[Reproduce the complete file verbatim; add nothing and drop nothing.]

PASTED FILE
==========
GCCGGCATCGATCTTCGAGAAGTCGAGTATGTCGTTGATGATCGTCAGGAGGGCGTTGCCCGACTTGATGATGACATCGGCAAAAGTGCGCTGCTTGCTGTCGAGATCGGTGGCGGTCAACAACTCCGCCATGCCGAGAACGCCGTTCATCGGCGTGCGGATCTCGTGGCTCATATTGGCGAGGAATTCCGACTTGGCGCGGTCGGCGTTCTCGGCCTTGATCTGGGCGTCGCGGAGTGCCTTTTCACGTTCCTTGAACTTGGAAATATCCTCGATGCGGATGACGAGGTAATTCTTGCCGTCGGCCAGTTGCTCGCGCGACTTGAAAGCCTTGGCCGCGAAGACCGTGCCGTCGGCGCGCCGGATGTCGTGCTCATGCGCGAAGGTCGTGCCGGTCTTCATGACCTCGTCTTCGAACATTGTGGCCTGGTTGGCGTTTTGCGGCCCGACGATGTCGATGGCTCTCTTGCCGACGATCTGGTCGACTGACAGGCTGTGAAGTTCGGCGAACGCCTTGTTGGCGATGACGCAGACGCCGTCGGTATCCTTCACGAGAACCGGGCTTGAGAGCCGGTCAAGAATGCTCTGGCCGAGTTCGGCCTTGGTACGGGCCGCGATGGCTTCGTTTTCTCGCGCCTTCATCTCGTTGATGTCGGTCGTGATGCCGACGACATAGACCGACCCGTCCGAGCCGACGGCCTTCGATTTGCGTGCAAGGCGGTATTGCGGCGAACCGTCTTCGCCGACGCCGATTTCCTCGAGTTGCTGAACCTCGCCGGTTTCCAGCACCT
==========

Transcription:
GCCGGCATCGATCTTCGAGAAGTCGAGTATGTCGTTGATGATCGTCAGGAGGGCGTTGCCCGACTTGATGATGACATCGGCAAAAGTGCGCTGCTTGCTGTCGAGATCGGTGGCGGTCAACAACTCCGCCATGCCGAGAACGCCGTTCATCGGCGTGCGGATCTCGTGGCTCATATTGGCGAGGAATTCCGACTTGGCGCGGTCGGCGTTCTCGGCCTTGATCTGGGCGTCGCGGAGTGCCTTTTCACGTTCCTTGAACTTGGAAATATCCTCGATGCGGATGACGAGGTAATTCTTGCCGTCGGCCAGTTGCTCGCGCGACTTGAAAGCCTTGGCCGCGAAGACCGTGCCGTCGGCGCGCCGGATGTCGTGCTCATGCGCGAAGGTCGTGCCGGTCTTCATGACCTCGTCTTCGAACATTGTGGCCTGGTTGGCGTTTTGCGGCCCGACGATGTCGATGGCTCTCTTGCCGACGATCTGGTCGACTGACAGGCTGTGAAGTTCGGCGAACGCCTTGTTGGCGATGACGCAGACGCCGTCGGTATCCTTCACGAGAACCGGGCTTGAGAGCCGGTCAAGAATGCTCTGGCCGAGTTCGGCCTTGGTACGGGCCGCGATGGCTTCGTTTTCTCGCGCCTTCATCTCGTTGATGTCGGTCGTGATGCCGACGACATAGACCGACCCGTCCGAGCCGACGGCCTTCGATTTGCGTGCAAGGCGGTATTGCGGCGAACCGTCTTCGCCGACGCCGATTTCCTCGAGTTGCTGAACCTCGCCGGTTTCCAGCACCT